Below, we’ve highlighted stories from our e-newsletter, The ORFC Review. You can catch up on the latest stories from the food and farming frontlines in The ORFC Review Issue #1, Issue #2 and Issue #3. Sign up for our newsletter here!
The Black-led grassroots collective, Land in Our Names (LION), organised several hugely popular sessions at this year’s Oxford Real Farming Conference, which addressed the racial inequality of farmers and land distribution in the UK. After three weeks of intense protest in the UK and around the world as the result violence towards black people, LION urges us all to reimagine a Britain where the dynamics of land stewardship have changed and we work together to heal the trauma of the past.
In June 2020, the first peasant bakery opened its doors on the St David’s peninsula in Wales. Run by ORFC regular, Rupert Dunn, Torth Y Tir sold its first official loaves from heritage wheat that Rupert planted in fields nearby. One of the founders of the UK CSA Network, Rupert took the bold decision to become a producer himself. Through the French Peasant seeds network, Reseau Semance Paysanne, he was able to study with peasant bakers, including Nicolas Supiot (who spoke at ORFC this year)….here he shares with us the countdown to the opening day.
The last three months have been a time of great uncertainty for many farmers and food producers, but for Jackie Bridgen and her family they also presented the opportunity to realise their dream of starting a CSA.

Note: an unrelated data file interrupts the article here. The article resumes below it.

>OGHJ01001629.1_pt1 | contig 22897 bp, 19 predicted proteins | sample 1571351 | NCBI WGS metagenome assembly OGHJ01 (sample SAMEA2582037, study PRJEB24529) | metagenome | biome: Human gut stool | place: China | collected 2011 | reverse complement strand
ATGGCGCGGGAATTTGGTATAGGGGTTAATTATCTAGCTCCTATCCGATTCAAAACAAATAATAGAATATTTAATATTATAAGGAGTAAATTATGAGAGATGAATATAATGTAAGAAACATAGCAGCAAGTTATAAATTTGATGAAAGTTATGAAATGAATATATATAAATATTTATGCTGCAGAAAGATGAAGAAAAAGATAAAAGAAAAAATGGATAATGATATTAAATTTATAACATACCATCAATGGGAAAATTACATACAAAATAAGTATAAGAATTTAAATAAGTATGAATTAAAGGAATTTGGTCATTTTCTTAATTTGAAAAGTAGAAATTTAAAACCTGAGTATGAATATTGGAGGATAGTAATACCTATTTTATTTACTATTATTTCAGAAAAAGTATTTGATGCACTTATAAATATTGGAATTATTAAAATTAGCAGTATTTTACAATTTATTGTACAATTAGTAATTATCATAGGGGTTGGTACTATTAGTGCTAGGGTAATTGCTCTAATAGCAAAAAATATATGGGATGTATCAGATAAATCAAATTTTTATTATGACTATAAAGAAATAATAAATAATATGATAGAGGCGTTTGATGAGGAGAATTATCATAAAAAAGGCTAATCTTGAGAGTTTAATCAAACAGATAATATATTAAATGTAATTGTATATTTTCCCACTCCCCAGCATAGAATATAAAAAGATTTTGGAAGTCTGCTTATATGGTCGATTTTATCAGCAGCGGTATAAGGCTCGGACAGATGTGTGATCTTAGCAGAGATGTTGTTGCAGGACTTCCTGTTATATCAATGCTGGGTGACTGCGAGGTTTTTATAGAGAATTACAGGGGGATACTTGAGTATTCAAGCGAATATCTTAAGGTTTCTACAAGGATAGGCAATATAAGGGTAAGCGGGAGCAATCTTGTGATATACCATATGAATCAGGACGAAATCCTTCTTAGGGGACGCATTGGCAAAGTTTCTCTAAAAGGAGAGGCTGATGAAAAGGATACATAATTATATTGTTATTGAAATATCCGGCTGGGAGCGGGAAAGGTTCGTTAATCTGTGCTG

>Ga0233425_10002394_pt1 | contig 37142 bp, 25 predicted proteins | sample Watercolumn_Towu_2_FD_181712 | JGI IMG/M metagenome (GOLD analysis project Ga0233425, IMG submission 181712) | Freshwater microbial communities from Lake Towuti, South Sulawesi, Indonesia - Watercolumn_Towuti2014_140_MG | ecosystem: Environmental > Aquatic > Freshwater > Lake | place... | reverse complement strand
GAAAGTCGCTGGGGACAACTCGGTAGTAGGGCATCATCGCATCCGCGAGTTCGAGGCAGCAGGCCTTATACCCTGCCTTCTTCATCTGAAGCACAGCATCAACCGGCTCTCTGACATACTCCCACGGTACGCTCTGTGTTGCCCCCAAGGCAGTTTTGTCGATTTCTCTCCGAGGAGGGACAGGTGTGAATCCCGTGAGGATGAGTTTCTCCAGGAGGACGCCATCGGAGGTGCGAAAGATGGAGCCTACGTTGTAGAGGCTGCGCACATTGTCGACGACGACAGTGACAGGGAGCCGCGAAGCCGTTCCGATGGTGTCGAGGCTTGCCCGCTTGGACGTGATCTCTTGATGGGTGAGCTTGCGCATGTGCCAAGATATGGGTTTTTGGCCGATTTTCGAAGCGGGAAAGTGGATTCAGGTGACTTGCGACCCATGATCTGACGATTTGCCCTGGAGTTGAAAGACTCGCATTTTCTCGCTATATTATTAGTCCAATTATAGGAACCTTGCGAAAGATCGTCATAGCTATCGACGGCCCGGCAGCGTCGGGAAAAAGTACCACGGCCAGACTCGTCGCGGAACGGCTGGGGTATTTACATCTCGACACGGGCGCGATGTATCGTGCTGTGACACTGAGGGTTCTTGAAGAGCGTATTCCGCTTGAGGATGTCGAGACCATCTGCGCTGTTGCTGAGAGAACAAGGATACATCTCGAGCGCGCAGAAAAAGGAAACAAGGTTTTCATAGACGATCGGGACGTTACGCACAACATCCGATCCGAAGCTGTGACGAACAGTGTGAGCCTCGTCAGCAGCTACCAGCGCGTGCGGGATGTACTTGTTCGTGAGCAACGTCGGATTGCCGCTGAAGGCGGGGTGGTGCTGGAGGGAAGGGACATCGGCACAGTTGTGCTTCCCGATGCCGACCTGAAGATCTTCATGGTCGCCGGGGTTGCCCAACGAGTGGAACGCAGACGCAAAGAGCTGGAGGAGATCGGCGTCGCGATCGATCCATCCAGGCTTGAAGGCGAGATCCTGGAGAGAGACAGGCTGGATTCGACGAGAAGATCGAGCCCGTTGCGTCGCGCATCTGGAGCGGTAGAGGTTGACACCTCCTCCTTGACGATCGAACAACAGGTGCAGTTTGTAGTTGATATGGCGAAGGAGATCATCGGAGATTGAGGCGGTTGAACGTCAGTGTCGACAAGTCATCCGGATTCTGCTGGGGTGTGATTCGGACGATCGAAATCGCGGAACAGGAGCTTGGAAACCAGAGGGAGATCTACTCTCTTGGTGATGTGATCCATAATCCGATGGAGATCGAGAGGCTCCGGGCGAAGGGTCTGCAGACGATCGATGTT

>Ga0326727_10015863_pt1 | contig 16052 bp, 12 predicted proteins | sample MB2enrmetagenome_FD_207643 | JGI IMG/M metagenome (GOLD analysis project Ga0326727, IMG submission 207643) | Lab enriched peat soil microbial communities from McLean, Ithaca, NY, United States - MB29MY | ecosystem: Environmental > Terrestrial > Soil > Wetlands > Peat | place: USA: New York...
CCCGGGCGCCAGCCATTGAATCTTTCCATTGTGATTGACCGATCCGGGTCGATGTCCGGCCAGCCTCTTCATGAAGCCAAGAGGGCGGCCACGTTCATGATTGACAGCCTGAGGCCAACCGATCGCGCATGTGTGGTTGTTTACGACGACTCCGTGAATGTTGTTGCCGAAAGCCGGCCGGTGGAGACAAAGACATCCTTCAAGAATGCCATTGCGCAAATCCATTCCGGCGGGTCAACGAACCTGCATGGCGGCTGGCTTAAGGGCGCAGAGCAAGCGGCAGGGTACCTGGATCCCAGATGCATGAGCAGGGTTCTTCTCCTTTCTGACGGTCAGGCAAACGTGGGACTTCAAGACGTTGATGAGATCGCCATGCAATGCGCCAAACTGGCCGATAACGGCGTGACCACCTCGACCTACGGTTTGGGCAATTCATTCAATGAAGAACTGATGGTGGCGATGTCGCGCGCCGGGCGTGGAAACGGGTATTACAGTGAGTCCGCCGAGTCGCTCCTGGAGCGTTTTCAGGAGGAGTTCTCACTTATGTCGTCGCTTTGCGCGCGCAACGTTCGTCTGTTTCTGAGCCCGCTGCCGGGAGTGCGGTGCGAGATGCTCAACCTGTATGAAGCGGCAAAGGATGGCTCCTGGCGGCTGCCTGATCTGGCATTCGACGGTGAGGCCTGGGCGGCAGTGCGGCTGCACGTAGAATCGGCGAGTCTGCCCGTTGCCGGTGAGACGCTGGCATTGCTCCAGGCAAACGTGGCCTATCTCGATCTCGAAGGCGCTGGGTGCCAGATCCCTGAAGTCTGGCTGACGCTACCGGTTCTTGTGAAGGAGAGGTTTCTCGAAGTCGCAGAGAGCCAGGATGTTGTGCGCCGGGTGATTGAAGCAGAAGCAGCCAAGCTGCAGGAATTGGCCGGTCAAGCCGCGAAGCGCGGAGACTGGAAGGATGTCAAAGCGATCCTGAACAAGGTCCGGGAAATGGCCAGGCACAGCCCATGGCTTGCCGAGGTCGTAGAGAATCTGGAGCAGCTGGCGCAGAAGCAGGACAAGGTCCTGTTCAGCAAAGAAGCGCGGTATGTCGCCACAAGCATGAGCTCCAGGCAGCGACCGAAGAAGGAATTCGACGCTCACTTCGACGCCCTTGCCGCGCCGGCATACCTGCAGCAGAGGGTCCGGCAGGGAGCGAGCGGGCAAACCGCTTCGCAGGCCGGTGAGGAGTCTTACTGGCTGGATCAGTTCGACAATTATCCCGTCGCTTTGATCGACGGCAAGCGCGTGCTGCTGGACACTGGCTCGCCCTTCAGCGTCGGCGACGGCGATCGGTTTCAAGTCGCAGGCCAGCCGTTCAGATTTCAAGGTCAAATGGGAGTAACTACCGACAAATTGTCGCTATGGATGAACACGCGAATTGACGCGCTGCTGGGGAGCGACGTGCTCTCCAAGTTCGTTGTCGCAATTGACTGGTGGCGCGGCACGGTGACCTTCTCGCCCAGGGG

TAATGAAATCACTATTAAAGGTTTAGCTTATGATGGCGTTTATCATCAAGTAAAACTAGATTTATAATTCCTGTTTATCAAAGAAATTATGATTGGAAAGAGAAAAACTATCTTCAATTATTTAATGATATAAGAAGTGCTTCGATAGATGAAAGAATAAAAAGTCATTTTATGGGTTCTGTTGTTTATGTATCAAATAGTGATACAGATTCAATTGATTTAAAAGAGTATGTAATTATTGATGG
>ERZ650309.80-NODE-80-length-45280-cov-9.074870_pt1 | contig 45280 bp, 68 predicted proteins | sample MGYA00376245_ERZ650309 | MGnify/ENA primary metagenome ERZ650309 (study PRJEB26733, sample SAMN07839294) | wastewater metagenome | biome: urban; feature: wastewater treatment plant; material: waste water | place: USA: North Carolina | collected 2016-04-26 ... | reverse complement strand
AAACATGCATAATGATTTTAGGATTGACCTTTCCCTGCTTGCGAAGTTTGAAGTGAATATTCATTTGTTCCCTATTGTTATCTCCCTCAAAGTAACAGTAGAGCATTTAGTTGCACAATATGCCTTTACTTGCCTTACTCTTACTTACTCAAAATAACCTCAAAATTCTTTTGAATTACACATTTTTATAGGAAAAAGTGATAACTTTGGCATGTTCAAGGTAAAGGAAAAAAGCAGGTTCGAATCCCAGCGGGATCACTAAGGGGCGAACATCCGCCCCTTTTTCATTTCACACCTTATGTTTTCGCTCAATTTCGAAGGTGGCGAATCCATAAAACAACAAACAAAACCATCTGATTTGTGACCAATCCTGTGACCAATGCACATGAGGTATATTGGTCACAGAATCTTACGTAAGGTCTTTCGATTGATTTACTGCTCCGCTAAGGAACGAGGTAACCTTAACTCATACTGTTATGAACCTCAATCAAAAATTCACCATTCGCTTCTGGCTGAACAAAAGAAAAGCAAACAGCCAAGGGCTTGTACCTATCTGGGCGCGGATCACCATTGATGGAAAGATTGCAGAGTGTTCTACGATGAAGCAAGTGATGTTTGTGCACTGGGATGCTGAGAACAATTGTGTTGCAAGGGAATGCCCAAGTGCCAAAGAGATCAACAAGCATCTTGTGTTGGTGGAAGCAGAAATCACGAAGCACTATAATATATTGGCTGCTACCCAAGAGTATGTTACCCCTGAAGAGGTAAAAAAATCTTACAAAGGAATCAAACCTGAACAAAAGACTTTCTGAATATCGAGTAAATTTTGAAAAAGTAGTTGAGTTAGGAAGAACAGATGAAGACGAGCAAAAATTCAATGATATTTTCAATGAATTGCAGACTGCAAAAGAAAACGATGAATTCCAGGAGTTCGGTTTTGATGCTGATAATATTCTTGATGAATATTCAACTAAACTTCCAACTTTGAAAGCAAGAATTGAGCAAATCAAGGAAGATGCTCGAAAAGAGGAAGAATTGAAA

Neil is the fourth generation of his family to farm Hill Top Farm, a 1200 acre upland farm with 140 Belted Galloway cattle and 250 sheep near Malham in North Yorkshire. The lockdown has meant no more rugby and national park meetings or nights in the pub but otherwise life at Hill Top has carried on much the same as normal for this time of year; a daily routine of checking the fields for newborns, helping ewes in trouble, and encouraging new lambs to suckle. Here Neil gives us a glimpse of life on the farm for the last week of April.
As Britain went into lockdown, millions of people across the country lost their jobs and the ability to access nutritious food. With the government and other organisations struggling to meet the need, community food groups have stepped forward providing emergency resources and services where others could not.
As the coronavirus pandemic affects every area of the food supply chain, the ORFC team find out how Community Supported Agriculture (CSA), box schemes and others working with shorter supply chains are responding to the sudden huge demand for their supplies.